The first paragraph deals with Dr. O’Connor’s elevated cancer claims, which the study’s authors indicate to be false, and found to be “within the expected range of cancer occurrence of the community.” However, as indicated by the bolded and underlined sections, the overall number of cancer cases in Fort Chipewyan were higher than expected as well as for specific cancers, such as biliary tract cancer and blood & lymphatic system cancers.
Further, although the study did not investigate what was behind the community’s elevated cancer rates, it identified three potential factors: chance, lifestyle choices, and environmental factors. Environmental factors include upstream oilsands industrial activity, which the study’s authors justify to warrant further study due to “existing evidence about the potential environmental contaminants in the area” (a list of these studies can be found here).
The study’s conclusions are clear: cancer rates are elevated, yet the reasons behind these abnormally high rates are currently unknown, though oilsands industrial pollution may have role, along with chance and lifestyle choices. Thus, credible scientific evidence exists to suggest that cancer rates in Fort Chipweyan are elevated (as well as rates of Lupus and other auto-immune diseases) and that oilsands pollution may have a role.
What Levant, Sweeney, Dr. Yacoub, the Alberta and Federal Governments are engaging in when discrediting Fort Chipewyan’s health concerns by arguing that Dr. O’Connor’s elevated cancer claims are unsubstantiated is a classical logical fallacy where a specific inaccurate statement is used to dismiss the wider position it supports. For example:
Position: According to the National Crime Study, City A has a violent crime problem.
Proponent of the Position: City A has the highest rate of rape in the country. This confirms the National Crime Study position that City A has a violent crime problem.
Critic of Position: Proponent said that City A has the highest rate of rape in the country. This is false, because City B was found to have the highest rate of rape in the National Crime Study. Thus, City A does not have a violent crime problem.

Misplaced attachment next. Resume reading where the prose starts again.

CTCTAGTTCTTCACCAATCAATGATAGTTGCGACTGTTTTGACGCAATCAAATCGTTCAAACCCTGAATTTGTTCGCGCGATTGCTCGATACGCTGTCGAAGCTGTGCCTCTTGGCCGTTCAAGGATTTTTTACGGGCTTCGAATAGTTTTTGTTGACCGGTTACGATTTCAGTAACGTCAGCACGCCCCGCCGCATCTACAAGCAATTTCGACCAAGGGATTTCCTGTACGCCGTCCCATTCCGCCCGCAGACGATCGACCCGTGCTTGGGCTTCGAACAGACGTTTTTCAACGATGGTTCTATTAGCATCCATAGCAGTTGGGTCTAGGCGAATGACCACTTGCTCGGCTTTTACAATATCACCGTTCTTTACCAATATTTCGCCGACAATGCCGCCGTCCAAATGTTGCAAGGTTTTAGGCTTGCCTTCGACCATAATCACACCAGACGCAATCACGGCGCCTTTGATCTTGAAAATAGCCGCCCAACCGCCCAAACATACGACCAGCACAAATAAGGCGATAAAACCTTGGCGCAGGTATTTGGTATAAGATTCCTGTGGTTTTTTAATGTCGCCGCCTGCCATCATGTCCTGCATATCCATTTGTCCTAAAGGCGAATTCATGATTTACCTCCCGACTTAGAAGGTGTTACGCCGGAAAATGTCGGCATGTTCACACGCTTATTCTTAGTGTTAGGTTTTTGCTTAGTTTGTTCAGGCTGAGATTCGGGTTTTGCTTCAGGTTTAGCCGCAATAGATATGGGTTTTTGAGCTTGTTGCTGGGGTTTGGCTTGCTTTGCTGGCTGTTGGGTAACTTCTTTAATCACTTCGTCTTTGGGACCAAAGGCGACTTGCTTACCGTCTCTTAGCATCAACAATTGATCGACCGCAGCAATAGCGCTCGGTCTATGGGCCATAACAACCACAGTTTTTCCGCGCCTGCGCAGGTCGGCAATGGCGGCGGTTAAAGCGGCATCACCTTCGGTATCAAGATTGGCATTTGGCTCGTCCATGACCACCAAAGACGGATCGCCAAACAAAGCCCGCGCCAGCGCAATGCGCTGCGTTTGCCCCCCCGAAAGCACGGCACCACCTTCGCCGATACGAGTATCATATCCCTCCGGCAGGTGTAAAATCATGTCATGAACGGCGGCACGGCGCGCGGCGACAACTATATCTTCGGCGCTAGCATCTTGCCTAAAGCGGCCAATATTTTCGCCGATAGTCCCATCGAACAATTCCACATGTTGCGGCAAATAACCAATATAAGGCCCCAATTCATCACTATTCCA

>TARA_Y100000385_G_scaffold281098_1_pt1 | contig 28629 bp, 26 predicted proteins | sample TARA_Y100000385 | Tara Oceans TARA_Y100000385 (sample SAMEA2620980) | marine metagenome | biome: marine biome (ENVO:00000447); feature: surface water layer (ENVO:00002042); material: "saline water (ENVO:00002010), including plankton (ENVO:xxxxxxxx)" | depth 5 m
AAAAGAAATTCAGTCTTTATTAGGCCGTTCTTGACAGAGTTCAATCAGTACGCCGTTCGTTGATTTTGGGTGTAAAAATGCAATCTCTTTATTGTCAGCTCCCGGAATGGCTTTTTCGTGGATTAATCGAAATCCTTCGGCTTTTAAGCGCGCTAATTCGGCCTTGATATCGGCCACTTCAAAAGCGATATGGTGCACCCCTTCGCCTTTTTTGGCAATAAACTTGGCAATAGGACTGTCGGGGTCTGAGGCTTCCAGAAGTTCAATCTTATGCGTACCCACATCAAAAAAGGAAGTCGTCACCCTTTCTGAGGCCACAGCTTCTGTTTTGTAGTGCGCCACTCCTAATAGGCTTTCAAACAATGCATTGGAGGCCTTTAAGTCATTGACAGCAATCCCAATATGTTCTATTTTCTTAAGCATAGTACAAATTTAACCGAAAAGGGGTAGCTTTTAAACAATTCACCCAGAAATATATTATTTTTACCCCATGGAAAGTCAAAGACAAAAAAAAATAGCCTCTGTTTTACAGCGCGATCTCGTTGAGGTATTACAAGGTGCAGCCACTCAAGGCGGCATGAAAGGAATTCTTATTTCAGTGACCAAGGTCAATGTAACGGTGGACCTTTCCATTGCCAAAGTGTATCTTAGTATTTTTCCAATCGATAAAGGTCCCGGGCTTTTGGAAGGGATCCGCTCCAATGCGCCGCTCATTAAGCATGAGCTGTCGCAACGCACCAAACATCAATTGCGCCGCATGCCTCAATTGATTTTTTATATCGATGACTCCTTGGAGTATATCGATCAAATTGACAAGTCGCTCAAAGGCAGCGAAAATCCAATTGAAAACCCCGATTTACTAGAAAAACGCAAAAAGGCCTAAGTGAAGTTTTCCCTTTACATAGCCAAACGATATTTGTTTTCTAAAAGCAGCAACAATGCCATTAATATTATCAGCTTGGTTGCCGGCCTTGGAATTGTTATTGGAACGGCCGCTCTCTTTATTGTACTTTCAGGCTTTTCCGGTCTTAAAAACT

Fallacy: City A may not have the highest rate of rape in the country, but it could have other statistics — such as the rate of murder or assault — that would lead the National Crime Study to indicate that it had a violent crime problem.
Just because Dr. O’Connor’s claims were false, it doesn’t mean that there are no health concerns in Fort Chipewyan. Indeed, Alberta Health Services indicated that cancer rates within Fort Chipewyan are 30% higher than expected and oilsands industrial pollution may play a role. Thus, even though credible scientific evidence exists to substantiate Fort Chipewyan’s health concerns, Levant and others try to downplay and dismiss them by attacking Dr. O’Connor’s credibility and characterizing Fort Chipewyan as a community of “liars” and “deadbeats.”
Clearly, this is inaccurate and an attempt to deceive readers rather than to present the whole story and debate the facts. Public health concerns exist in Fort Chipewyan, and if you believe in peer-reviewed, academic science, oilsands industrial activity may have a role. Rather than waging misinformation campaigns, attacking community members, and manipulating the public, why don’t we focus on investigating Fort Chipewyan’s health concerns and uncover what is behind the high rates of cancer, just like the AHS study recommends.
If environmental factors aren’t the cause, great, we can dispel that myth. If it is, let’s clean up the industry and curb pollution by shutting down the tailings ponds. Either way, we have an obligation to Fort Chipewyan residents — as fellow Canadians, Albertans, and human beings — to find out what’s making them sick and, if possible, stop it.
For more information on Public Health Concerns in Fort Chipewyan, please read the Edmonton Journal’s feature on the issue, the CBC Edmonton Feature: Fort Chipewyan Health Concerns, Straight Outta Edmonton’s Public Health Concerns in Fort Chipewyan, Straight Outta Edmonton’s Public Health and Environmental Studies Source List, and other posts on the issue.
. . . → Read More: Straight Outta Edmonton: Levant on Fort Chip Health Concerns